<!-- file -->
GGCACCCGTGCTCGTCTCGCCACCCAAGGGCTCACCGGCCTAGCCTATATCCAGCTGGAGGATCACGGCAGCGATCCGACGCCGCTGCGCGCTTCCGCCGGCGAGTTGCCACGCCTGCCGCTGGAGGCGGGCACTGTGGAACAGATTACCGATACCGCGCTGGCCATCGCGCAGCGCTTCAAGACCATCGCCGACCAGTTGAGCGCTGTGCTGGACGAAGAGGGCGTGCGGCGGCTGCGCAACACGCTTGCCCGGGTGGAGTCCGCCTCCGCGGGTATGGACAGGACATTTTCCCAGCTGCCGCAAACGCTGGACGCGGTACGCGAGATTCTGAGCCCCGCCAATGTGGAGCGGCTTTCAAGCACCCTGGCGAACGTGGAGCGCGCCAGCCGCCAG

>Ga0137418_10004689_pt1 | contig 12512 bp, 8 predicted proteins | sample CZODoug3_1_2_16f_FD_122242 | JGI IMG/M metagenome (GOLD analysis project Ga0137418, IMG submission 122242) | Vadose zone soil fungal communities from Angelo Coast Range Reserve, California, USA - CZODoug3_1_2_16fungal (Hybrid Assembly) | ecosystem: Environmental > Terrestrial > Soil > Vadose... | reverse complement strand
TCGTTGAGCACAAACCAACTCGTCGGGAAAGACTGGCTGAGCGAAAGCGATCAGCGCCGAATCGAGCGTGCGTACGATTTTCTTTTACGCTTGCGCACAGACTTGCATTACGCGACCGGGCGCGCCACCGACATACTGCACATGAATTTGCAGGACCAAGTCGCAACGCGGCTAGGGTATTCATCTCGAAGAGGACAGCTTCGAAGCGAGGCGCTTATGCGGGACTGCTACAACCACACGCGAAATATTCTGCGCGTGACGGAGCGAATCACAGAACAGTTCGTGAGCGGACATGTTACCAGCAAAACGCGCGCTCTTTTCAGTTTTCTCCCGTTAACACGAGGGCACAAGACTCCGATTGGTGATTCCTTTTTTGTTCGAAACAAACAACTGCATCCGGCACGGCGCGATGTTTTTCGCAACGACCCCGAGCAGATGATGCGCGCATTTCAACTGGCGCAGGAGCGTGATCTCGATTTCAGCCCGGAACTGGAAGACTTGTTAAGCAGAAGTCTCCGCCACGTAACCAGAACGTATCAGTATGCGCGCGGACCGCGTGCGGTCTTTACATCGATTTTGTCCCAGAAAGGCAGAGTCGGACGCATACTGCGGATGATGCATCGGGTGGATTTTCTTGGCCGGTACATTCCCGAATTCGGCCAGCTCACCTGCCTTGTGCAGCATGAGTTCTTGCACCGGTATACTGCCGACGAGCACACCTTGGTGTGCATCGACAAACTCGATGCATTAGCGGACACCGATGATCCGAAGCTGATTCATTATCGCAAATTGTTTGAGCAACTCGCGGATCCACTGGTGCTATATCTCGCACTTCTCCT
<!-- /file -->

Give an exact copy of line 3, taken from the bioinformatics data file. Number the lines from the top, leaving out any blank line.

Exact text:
TCGTTGAGCACAAACCAACTCGTCGGGAAAGACTGGCTGAGCGAAAGCGATCAGCGCCGAATCGAGCGTGCGTACGATTTTCTTTTACGCTTGCGCACAGACTTGCATTACGCGACCGGGCGCGCCACCGACATACTGCACATGAATTTGCAGGACCAAGTCGCAACGCGGCTAGGGTATTCATCTCGAAGAGGACAGCTTCGAAGCGAGGCGCTTATGCGGGACTGCTACAACCACACGCGAAATATTCTGCGCGTGACGGAGCGAATCACAGAACAGTTCGTGAGCGGACATGTTACCAGCAAAACGCGCGCTCTTTTCAGTTTTCTCCCGTTAACACGAGGGCACAAGACTCCGATTGGTGATTCCTTTTTTGTTCGAAACAAACAACTGCATCCGGCACGGCGCGATGTTTTTCGCAACGACCCCGAGCAGATGATGCGCGCATTTCAACTGGCGCAGGAGCGTGATCTCGATTTCAGCCCGGAACTGGAAGACTTGTTAAGCAGAAGTCTCCGCCACGTAACCAGAACGTATCAGTATGCGCGCGGACCGCGTGCGGTCTTTACATCGATTTTGTCCCAGAAAGGCAGAGTCGGACGCATACTGCGGATGATGCATCGGGTGGATTTTCTTGGCCGGTACATTCCCGAATTCGGCCAGCTCACCTGCCTTGTGCAGCATGAGTTCTTGCACCGGTATACTGCCGACGAGCACACCTTGGTGTGCATCGACAAACTCGATGCATTAGCGGACACCGATGATCCGAAGCTGATTCATTATCGCAAATTGTTTGAGCAACTCGCGGATCCACTGGTGCTATATCTCGCACTTCTCCT